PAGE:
For those of you out there who have been following “Adventures in Screenplays” for these last several weeks, and those of you who have taken part in the two Umbrella Factory Workshops on the subject, I hope you have learned the importance of community. And I hope you've learned a few things about writing and screenplays.
It may seem funny to bring the end up and shore it to the beginning. In this last installment of “Adventures in Screenplays,” I fill finally give you the course: the objective, outline; the assignments, the filmography and bibliography.

Course Objective:
To develop craft and good habits of storytelling by developing fiction into screenplays.

Course Outline:
A) The short-short story. Write a well crafted piece of fiction within the confines of the flash fiction genre. This flash fiction, or a short story under 1,000 words, must have a beginning, a middle, and an end and it will have plot structure, character development; conflict and resolution and literary devices like dialogue, exposition and back story. A discussion of negative space is key to the well crafted flash fiction piece. Literary examples and directed writing exercises begin this process. Every participant will write. The next step to avoid writing in the “vacuum,” is sharing and workshoping each writer's work.
B) The short screenplay. The short screenplay is defined by the joke, the cliché, and the anecdote. Specific films provide case studies and models for writing assignments.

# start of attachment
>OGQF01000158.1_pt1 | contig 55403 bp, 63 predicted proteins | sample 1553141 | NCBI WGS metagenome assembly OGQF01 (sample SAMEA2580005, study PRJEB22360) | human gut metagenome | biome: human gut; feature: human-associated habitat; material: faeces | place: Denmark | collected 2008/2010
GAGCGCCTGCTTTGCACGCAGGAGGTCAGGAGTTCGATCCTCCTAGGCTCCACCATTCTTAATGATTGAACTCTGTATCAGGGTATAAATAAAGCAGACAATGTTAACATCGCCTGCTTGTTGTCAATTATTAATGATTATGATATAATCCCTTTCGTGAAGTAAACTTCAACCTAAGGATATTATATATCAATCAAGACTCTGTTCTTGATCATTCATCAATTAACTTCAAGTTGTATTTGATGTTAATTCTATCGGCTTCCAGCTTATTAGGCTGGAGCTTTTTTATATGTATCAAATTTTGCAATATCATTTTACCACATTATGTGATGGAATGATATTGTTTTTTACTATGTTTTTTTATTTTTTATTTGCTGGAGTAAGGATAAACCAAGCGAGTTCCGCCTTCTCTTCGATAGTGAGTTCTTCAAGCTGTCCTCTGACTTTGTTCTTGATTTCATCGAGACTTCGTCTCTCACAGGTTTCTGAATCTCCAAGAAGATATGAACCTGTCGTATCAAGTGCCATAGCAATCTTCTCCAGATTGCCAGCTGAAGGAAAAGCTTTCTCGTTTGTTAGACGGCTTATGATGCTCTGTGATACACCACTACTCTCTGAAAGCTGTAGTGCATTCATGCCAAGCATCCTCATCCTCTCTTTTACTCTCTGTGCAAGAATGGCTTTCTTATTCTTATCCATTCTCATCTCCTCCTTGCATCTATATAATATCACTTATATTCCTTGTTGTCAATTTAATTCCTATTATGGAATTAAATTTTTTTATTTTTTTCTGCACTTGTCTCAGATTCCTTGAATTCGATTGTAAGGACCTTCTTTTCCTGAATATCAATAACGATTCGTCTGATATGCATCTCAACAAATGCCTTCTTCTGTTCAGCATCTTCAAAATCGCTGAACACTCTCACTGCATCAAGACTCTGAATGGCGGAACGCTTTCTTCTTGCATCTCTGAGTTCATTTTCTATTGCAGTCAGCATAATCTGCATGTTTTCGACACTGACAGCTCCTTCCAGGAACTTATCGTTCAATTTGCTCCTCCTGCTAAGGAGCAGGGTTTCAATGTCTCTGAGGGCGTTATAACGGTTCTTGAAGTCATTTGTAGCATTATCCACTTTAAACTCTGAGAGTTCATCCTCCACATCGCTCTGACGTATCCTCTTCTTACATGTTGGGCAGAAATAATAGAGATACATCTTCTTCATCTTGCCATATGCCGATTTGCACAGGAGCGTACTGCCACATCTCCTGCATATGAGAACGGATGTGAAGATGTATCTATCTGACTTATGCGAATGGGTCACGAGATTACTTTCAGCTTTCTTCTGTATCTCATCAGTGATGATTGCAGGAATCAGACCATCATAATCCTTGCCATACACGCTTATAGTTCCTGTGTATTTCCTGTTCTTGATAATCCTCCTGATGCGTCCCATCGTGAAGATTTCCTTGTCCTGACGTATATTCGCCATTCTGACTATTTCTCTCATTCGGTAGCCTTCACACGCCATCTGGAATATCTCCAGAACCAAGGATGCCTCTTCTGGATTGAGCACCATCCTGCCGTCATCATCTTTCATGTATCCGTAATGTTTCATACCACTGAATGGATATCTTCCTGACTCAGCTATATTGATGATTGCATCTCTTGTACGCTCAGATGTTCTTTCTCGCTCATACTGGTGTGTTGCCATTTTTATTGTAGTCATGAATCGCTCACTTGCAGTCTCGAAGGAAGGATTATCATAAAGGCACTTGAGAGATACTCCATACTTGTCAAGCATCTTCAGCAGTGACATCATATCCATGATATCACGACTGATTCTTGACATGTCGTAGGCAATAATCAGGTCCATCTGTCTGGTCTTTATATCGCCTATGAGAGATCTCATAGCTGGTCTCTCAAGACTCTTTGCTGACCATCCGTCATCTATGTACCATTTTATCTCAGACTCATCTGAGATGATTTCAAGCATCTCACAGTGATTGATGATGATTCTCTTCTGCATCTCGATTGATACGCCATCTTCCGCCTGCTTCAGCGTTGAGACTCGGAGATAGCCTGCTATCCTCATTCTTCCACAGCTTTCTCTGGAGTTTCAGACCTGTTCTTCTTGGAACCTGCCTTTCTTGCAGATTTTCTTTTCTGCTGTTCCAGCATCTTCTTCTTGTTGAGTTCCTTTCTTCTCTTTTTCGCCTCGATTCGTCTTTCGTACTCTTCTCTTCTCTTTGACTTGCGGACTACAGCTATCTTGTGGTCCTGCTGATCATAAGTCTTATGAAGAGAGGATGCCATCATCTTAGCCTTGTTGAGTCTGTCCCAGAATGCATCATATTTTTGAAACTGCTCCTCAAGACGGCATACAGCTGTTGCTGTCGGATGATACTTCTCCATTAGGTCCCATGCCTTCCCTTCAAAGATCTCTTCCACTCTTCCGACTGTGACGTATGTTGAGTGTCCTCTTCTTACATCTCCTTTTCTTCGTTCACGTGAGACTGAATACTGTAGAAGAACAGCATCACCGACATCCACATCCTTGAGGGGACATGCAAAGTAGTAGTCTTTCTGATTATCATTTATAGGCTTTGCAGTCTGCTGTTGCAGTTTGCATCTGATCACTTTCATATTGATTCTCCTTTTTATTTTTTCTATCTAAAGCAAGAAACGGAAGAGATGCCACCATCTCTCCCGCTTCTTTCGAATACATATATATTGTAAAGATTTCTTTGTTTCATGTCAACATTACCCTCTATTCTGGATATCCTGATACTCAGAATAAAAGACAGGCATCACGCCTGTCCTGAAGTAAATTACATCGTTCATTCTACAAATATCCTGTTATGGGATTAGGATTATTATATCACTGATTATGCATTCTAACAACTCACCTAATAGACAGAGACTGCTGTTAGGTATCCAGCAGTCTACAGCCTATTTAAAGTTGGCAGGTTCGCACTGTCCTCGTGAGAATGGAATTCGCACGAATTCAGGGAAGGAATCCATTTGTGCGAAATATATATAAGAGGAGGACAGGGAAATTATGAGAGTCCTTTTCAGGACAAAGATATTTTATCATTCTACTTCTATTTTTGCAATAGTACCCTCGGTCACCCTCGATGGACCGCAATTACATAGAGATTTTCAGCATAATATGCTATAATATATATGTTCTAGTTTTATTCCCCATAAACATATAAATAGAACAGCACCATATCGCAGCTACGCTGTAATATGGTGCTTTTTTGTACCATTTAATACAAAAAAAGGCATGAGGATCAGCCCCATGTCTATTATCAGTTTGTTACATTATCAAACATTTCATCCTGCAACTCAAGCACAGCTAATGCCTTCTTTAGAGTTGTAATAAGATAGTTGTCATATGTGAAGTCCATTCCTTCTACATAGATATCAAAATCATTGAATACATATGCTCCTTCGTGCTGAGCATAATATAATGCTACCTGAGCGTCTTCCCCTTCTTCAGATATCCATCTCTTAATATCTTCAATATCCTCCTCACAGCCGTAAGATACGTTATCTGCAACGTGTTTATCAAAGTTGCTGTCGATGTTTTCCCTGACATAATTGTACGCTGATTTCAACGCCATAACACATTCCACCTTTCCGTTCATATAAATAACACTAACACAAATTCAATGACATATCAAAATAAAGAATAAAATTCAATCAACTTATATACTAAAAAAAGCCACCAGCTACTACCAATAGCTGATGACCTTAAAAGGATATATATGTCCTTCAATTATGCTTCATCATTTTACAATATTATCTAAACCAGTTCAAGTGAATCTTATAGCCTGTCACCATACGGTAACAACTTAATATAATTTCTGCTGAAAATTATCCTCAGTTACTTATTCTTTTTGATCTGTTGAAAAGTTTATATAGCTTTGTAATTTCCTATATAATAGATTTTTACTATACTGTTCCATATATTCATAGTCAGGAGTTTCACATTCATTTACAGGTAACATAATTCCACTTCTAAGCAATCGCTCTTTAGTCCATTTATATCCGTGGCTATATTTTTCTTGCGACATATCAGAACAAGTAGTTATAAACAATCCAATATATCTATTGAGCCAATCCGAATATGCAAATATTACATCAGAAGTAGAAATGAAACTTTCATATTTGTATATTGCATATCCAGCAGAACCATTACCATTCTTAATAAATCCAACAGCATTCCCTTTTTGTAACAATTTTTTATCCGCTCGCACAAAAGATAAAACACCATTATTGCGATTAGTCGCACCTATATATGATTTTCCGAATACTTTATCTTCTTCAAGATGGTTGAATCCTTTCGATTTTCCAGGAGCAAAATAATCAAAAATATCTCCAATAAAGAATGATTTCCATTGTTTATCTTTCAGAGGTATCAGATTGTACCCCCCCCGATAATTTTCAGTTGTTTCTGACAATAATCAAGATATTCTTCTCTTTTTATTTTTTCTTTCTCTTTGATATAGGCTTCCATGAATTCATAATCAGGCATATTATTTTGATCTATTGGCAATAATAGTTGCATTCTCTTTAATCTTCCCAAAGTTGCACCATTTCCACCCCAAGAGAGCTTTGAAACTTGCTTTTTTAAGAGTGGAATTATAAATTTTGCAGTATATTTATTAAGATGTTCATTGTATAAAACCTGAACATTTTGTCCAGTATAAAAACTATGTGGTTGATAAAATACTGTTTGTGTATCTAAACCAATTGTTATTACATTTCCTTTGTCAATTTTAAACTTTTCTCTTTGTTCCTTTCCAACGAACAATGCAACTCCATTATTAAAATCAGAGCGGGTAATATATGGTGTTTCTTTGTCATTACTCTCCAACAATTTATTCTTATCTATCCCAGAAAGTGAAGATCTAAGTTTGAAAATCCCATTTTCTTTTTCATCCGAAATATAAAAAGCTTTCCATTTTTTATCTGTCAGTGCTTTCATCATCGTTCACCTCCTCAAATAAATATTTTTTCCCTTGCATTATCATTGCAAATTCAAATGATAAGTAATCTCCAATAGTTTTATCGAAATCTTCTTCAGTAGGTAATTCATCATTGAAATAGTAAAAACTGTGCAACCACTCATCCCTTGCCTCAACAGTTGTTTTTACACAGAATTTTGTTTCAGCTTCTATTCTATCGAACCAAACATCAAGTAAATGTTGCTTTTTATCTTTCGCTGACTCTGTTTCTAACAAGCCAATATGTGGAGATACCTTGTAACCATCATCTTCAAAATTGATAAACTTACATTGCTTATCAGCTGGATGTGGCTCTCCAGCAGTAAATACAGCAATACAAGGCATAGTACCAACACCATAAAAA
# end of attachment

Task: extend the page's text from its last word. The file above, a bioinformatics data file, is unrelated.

C) Feature length film and the short story. The basic belief in “Adventures in Screenplays” is simply stated: The short story makes the best feature length film because filmmakers chose what to add rather than what to subtract.
D) Crafting longer short stories (From 1,000 to 7,000 words) and associated film screenplays puts study into action.

The Assignments
A) Three pieces of flash fiction, publication ready.
B) One short screenplay or the “Ten-minute Screenplay.” Development of this piece from the Joke, the cliché and the anecdote.
C)Two longer short stories: from 1,000 to 7,000 words. Each piece must be magazine ready. Use Umbrella Factory Magazine submission guidelines as a model. Each piece must have the required elements: Plot structure, character development, conflict and resolution and literary devices: dialogue, exposition, back story and negative space.
D)The whole process culminates in one feature length screenplay: 114-134 pages in length.

“Secretary” Mary Gaitskill
“Walk Well My Brother” Farley Mowat
“Things that Hang from Trees” T.A. Louis
“Kneller's Happy Campers,” Etgar Keret
“A Souvenir from Hell” Etgar Keret
Virgin Suicides Jeffery Eugenides
Planet of the Apes Pierre Boulle
“In the Heart of the Heart of the Country” William Gass
“A Country Doctor” Franz Kafka
The Club Dumas Arturo Perez-Reverte
The Talented Mr. Ripley Patricia Highsmith
Acting: The First Six Lessons Richard Boleslavsky
The Art of Fiction John Gardner
Writing Great Screenplays Dana Cooper


Death of the Tinman
Pastrami on Rye
The Snow Walker
Things that Hang from Trees
Planet of the Apes (1969/2001)
Virgin Suicides
The Ninth Gate
Coffee and Cigarettes

Course Conclusion:

A writer writes, we've all heard that. A smart writer learns by reading and watching and putting into practice all s/he learns. Only through practice, and perfect practice at that, will a product result. A safe “community” and a nurturing environment is of the utmost importance in a writer's development. The building of these thoughts and acquiring these tools: the network and the portfolio will build the knowledge and confidence in the participants. Happy writing.